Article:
Netflix's The Crown ambitiously tackles the early years of Queen Elizabeth II's reign, and while you'd think a series about a mid-century female monarch would have sweepingly feminist themes, Elizabeth often finds herself bound by a sense of duty and deference to the monarchy. She had moments of success in making her own choices, but over and over again, viewers watch her sacrifice her individuality in the service of a dying institution for years before — well, I guess everyone will have to see where the series takes her in its planned six-season arc. But these 11 feminist moments from The Crown prove that Elizabeth wasn't the only woman making space for herself in a male-dominated sphere.
There are a few other strong female characters on The Crown also working to lift up one another and themselves, even in the face of complicated royal life, restrictive social norms, and old-world thinking. Everyone from Queen Mary and the Queen Mother to Princess Margaret and Winston Churchill's aide, Venetia, had moments of shining individualism or fierce resistance against the privileges afforded them, to the benefit of a less privileged person. The first season opened with wall-to-wall male perspectives of Elizabeth as she ascended the throne. But as the show carried on, viewers saw how weak and disposable those men become, giving rise to the women who uphold the very fabric of the monarchy in their midst. Such as when...
1Elizabeth Talks Her Family Into Accepting Philip
In the very first episode, fans learn how very against "the match" of Princess Elizabeth and Prince Philip the monarchy and royal advisors really were prior to their marriage. It was Elizabeth, in fact, who changed hearts and minds in an effort for her union with Philip to be accepted over that of her previous boyfriend, Lord Porchester. As it's noted in the pilot episode: "She turned us all on our heads, and barely opened her mouth in the process." It's a rare moment of Elizabeth taking her fate into her own hands in a big way, and prioritizing her desire over optics.
2Elizabeth Commands Philip As His Queen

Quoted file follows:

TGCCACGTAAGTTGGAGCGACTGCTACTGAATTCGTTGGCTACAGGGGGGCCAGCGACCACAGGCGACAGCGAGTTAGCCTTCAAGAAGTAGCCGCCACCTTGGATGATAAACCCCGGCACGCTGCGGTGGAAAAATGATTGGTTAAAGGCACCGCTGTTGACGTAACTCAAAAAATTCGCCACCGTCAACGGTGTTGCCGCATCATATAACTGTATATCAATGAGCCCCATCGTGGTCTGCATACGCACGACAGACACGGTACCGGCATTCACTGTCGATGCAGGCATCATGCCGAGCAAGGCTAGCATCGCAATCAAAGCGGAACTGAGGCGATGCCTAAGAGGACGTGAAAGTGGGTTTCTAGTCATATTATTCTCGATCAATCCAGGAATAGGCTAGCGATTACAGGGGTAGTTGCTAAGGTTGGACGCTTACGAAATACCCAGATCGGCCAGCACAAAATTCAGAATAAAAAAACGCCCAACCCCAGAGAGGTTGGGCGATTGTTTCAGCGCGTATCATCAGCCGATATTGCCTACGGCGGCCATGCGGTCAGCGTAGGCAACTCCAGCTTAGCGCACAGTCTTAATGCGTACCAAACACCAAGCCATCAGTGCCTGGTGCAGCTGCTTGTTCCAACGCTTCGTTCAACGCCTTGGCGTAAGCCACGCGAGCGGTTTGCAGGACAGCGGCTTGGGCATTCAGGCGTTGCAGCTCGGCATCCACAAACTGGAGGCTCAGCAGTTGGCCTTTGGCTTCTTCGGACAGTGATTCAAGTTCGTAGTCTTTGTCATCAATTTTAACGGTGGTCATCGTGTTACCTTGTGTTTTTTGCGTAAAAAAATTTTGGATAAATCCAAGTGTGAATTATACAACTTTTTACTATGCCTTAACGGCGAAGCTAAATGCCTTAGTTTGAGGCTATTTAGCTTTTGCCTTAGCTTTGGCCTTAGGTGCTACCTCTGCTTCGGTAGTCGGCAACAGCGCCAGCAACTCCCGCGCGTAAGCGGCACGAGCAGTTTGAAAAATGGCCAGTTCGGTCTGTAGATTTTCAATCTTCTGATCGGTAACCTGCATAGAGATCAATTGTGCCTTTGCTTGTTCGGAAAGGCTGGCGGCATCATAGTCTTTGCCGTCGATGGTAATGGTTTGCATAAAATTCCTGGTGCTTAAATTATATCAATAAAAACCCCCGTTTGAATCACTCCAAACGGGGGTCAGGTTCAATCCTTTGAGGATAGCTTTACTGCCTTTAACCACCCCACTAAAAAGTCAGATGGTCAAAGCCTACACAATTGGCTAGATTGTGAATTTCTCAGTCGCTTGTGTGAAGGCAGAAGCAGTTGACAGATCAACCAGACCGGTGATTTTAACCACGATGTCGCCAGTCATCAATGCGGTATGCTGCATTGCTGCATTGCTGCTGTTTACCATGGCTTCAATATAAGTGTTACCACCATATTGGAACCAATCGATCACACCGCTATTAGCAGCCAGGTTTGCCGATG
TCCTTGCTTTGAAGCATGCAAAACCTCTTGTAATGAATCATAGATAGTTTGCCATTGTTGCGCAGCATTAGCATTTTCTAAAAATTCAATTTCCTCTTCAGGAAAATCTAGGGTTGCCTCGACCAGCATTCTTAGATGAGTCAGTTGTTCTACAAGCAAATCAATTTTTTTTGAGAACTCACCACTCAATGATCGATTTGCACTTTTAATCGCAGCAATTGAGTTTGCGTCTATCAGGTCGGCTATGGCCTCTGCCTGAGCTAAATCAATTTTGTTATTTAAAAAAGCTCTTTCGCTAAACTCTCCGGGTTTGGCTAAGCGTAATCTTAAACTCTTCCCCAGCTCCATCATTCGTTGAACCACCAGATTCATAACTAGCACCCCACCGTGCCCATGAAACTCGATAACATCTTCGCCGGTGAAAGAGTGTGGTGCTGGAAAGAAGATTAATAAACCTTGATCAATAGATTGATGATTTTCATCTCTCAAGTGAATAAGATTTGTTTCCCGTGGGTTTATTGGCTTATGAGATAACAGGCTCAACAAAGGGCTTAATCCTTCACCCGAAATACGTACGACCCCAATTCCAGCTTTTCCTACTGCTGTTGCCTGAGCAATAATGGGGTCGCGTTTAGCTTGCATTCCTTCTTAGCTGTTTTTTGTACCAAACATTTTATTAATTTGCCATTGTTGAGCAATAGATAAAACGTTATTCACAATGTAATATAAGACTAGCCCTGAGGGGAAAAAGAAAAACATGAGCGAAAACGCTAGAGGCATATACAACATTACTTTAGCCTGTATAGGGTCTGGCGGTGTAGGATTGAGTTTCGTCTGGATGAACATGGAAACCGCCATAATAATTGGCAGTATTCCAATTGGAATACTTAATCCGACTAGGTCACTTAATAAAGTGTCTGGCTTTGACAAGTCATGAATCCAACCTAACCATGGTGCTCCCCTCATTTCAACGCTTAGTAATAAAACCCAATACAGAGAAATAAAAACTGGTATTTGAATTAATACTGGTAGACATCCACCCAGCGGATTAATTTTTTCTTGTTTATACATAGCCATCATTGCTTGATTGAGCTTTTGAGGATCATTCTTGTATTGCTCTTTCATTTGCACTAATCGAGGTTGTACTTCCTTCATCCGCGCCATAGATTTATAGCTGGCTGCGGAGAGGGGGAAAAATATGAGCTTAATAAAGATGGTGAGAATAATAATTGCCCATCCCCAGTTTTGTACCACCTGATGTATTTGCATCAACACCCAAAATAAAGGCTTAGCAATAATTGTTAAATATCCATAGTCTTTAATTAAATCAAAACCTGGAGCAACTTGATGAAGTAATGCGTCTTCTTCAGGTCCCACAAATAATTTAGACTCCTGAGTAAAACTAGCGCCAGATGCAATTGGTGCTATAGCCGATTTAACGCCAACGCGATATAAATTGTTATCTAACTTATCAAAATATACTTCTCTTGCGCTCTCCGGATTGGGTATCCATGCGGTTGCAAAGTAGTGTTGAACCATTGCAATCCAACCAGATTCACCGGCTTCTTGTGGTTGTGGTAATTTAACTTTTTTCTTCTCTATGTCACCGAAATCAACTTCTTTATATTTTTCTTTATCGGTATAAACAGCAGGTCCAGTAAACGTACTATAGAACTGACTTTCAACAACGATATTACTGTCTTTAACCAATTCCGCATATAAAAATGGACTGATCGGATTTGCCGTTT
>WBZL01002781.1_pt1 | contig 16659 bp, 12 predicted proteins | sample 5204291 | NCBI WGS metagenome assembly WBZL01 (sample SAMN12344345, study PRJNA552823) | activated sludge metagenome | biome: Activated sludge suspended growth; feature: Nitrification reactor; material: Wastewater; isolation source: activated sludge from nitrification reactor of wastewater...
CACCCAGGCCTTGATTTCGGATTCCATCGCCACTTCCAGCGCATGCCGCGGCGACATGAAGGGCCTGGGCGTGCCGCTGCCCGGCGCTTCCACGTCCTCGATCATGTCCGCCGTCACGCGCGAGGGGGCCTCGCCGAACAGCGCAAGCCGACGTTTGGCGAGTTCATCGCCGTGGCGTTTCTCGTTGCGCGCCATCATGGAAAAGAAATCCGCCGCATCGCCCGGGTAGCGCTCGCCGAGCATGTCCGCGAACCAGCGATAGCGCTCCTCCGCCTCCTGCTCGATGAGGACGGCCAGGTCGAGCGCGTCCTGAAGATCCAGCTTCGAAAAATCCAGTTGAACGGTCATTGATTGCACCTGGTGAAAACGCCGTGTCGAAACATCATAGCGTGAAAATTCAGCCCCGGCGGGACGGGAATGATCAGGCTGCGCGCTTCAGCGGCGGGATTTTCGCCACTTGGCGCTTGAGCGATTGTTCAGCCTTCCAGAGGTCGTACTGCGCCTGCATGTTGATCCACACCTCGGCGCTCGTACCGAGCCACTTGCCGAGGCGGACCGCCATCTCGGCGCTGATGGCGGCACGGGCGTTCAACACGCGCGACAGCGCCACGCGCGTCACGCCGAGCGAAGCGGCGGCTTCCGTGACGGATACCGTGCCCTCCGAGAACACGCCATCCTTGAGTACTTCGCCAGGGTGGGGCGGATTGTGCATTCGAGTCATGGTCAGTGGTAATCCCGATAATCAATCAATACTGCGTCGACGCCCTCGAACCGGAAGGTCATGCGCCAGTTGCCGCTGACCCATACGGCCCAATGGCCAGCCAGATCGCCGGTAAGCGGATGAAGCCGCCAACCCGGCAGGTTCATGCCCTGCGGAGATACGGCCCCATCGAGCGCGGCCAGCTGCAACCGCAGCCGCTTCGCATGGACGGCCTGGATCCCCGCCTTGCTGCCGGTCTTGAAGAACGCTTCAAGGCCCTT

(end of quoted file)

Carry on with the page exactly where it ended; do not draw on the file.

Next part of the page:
Perhaps understandably cranky over the fact that his royal duties were kicking in about 30 years earlier than expected, Prince Philip began to resist the several seats he must take in deference to his queen. Not being able to live where he wanted, not being able to name his kids what he wanted, and — horror of horrors — bowing at a ceremonial function, all seemed to be swords he was willing to die on as Elizabeth ascended the throne. But she finally set him straight before her coronation and demanded his respect as his queen and as his wife.
3Elizabeth Became The Mechanic
It's a subtle moment, but Elizabeth briefly channeled Lady Sybill Crawley when she took charge of an overheated safari vehicle during her trip to Africa. She revealed that she used to be a mechanic during the war and set the men trying to fix the jeep straight in a small feminist victory. She couldn't help but speak up when she saw something being done impractically, even if it "isn't a woman's place" to know how to fix a car.
4Elizabeth Went Behind The Camera
Elizabeth received a motion picture camera as a wedding present, and although she can't stand to be in front of it herself, she was fascinated with capturing moments behind the scenes, especially on her trip to Africa. The act of literally taking control of the lens and perspective of the story she wishes to tell is an unusual engagement with subjectivity for a woman to take up at the time.
5Elizabeth Scolded Philip In Africa
OK, so, clearly, there are some inherently anti-feminist colonial themes in The Crown, and it's difficult to reconcile Elizabeth as a feminist icon while she goes on a literal World Imperialism Tour. Twice. But when Philip mocked the tribes who came out to greet the royals in Nairobi and generally behaved like a buffoon toward unfamiliar cultures, Elizabeth did briefly check him. She scolded her husband for calling a tribe leader's headdress a "hat" instead of honoring it as a crown, which, however faintly, made the whole scene feel marginally less gross.
6Venetia Was Attracted To Churchill